HOUSTON, Texas (KTRK) -- Can grocery shopping put you more at risk of getting COVID-19 than going to pick up your children from day care?
The Texas Medical Association (TMA) created a chart that shows what activities put you and your family at risk of exposure during the pandemic.
Dr. Ogechika Alozie is an infectious diseases expert in El Paso and a member of the Texas Medical Association's COVID-19 Task Force.
The TMA's COVID-19 Task Force consists of 15 expert physicians from across the state. Dr. Alozie said as the state started to reopen, the community questioned what activities were safe or carried a risk of possible exposure.
KNOW YOUR RISK DURING COVID-19 WITH THE CHART BELOW:
The TMA asked for medical leaders and physician's input and created a chart ranking the activities from 'low-risk' to 'high-risk.'
"People are trying to figure out, 'Okay, what can I do?" said Alozie in an interview with ABC13. "As a task force, we were struck by that, and so the questionnaire went out to our group, multiple members answered and then we had the infectious diseases committee of TMA also weigh in on it."
Alozie said there are several factors that were taken into consideration when looking at the risk assessment chart, such as whether the activities are indoors or outdoors, the possible crowd size and how long people are engaged in that activity.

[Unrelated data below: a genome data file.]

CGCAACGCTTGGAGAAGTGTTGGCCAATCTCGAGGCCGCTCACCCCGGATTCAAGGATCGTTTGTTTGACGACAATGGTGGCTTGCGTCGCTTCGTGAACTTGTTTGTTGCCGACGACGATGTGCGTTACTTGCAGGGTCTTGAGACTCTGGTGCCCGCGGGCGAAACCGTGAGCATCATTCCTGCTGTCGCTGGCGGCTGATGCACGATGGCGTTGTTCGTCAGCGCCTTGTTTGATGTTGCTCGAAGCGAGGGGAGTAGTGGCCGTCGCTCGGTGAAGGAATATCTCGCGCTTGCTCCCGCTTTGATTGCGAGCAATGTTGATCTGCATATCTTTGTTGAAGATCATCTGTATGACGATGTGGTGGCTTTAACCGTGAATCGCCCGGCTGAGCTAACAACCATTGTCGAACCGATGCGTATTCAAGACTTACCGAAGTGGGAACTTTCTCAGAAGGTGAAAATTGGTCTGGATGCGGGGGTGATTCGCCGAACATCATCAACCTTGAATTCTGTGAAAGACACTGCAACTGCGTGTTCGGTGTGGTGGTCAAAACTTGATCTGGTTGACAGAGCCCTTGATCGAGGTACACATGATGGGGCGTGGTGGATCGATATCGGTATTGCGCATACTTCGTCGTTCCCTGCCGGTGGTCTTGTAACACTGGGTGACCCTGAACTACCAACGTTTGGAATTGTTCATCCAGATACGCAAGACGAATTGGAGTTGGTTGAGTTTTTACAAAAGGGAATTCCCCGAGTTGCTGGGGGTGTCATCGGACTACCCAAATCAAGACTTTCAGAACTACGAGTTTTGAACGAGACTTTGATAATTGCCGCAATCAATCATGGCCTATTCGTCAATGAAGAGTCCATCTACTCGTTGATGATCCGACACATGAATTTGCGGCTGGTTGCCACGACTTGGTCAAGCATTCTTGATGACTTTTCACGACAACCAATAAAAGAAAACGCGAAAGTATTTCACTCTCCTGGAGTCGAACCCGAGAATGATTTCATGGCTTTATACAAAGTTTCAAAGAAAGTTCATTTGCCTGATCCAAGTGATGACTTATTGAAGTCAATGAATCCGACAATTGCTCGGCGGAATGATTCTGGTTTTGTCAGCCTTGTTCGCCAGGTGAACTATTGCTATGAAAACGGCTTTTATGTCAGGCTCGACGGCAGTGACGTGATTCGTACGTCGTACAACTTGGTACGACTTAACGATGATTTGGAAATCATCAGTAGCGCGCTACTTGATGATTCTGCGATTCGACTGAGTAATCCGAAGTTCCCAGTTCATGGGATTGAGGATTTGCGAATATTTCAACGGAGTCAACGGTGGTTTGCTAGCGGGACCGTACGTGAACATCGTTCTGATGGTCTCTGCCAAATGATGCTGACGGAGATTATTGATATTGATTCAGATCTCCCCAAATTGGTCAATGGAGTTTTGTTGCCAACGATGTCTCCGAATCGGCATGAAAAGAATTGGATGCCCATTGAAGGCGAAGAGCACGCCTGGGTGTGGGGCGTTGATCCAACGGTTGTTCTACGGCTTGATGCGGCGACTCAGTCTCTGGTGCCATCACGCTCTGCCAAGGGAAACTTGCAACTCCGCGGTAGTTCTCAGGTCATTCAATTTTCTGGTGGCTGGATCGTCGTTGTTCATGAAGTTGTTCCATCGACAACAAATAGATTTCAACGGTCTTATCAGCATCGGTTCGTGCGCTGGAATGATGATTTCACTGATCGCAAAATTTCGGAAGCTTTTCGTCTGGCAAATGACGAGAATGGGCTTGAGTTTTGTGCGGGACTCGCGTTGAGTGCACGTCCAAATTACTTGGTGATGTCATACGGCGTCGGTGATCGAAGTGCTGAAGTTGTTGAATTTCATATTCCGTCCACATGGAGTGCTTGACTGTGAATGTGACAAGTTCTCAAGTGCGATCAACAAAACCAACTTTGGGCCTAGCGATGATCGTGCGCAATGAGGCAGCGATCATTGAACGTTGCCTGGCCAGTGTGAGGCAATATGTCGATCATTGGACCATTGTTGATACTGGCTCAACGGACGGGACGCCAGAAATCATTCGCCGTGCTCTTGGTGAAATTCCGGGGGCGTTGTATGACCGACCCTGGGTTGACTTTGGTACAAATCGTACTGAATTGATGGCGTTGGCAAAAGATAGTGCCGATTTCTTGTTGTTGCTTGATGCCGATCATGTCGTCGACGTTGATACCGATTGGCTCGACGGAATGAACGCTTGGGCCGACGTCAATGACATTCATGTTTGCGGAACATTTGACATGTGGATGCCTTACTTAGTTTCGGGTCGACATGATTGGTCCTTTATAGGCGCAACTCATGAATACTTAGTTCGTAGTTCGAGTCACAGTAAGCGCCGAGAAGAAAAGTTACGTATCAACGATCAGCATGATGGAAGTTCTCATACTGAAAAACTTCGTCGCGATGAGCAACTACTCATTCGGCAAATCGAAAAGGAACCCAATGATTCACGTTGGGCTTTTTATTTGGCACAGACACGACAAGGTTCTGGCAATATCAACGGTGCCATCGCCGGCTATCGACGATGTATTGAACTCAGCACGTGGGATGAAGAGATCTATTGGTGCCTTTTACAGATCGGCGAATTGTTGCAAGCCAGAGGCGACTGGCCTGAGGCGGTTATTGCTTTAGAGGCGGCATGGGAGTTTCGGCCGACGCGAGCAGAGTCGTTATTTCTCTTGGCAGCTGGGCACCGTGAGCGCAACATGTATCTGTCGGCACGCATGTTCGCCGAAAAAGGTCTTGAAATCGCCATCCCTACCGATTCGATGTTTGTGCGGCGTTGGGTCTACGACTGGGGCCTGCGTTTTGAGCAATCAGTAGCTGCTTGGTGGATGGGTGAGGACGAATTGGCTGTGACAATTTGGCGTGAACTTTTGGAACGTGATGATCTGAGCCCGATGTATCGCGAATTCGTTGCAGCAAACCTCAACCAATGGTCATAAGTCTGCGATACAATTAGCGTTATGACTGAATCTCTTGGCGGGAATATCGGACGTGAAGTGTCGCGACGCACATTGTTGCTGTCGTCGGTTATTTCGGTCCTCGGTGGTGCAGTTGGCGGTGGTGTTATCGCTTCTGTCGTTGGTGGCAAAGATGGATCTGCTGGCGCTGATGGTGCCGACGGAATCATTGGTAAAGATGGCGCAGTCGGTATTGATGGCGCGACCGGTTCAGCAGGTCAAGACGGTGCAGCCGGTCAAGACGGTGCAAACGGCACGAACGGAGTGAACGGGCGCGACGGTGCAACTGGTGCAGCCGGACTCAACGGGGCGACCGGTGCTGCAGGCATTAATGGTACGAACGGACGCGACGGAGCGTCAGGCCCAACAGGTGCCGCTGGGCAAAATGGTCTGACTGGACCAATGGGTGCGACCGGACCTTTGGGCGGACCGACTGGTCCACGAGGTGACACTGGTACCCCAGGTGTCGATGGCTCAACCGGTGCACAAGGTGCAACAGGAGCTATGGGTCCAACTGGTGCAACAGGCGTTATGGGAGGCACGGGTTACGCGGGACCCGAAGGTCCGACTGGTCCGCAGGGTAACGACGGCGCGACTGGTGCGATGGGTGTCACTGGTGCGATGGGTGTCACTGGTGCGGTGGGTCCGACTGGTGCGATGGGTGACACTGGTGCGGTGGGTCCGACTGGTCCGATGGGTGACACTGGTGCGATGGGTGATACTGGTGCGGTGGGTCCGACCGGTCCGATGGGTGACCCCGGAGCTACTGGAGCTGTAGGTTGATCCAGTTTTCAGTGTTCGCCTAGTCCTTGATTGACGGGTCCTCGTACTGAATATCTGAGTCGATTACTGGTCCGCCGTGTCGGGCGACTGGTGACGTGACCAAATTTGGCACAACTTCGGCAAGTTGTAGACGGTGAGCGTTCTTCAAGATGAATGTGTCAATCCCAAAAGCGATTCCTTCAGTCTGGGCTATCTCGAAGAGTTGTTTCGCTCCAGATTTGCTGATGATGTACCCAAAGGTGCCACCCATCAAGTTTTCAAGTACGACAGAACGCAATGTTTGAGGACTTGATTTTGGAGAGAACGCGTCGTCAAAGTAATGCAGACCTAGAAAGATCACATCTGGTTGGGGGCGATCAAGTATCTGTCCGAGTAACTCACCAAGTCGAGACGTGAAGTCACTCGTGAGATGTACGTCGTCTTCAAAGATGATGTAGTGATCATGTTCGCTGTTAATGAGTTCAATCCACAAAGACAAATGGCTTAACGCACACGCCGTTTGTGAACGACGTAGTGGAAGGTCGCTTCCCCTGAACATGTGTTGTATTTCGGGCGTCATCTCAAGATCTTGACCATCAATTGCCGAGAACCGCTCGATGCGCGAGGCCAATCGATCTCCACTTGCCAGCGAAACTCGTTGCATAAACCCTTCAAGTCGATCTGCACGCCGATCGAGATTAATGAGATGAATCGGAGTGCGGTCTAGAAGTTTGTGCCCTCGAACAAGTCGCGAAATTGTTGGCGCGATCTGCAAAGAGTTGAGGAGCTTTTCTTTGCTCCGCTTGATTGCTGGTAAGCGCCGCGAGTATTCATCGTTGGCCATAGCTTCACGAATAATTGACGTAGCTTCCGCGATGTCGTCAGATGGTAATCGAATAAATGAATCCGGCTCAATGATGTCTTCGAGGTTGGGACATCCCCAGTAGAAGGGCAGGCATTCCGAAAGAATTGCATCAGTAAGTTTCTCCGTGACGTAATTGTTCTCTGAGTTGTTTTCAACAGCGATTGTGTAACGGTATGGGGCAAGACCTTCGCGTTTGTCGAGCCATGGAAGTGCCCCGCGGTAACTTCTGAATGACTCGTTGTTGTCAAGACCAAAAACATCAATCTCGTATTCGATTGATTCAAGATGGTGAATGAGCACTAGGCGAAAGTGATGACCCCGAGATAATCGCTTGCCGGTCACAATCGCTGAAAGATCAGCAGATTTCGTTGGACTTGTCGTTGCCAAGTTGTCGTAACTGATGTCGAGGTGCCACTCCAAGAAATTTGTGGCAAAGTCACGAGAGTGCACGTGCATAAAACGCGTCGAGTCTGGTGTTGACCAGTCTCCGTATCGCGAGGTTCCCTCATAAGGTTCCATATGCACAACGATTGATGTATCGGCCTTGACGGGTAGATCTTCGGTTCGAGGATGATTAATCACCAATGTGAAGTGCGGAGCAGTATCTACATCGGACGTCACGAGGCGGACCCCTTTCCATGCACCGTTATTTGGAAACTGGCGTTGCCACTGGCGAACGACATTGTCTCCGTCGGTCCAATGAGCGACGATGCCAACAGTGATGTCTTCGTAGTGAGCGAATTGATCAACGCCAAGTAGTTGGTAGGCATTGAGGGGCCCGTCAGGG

"Going to a buffet, probably not the best idea, right?" said Alozie. "[There's] multiple people, you don't know them, shared spaces, closed, confined, but going for a walk outside increases your health. It's open air. Open air is a great thing, and so that is sort of the spectrum. Then there is a host of things in the middle and again reasonable people can disagree around some of the things in the middle."
He said it's important for people to have some structure or guidance as the state continues to reopen and the pandemic continues.
"It's important for everybody to realize that this is a journey. We're not over this fight," Alozie said. "This is going to last with us during the end of the year. I think one of the things, from a public health standpoint, that we probably didn't do a good job messaging up front was waves. There's going to be one wave then another wave and when people think about waves, the wave goes and then it disappears. Unfortunately, we never got to a stage where our first wave went away."
Alozie said it's important for people to remember the three Ws: wear a mask, wash your hands, and watch your symptoms.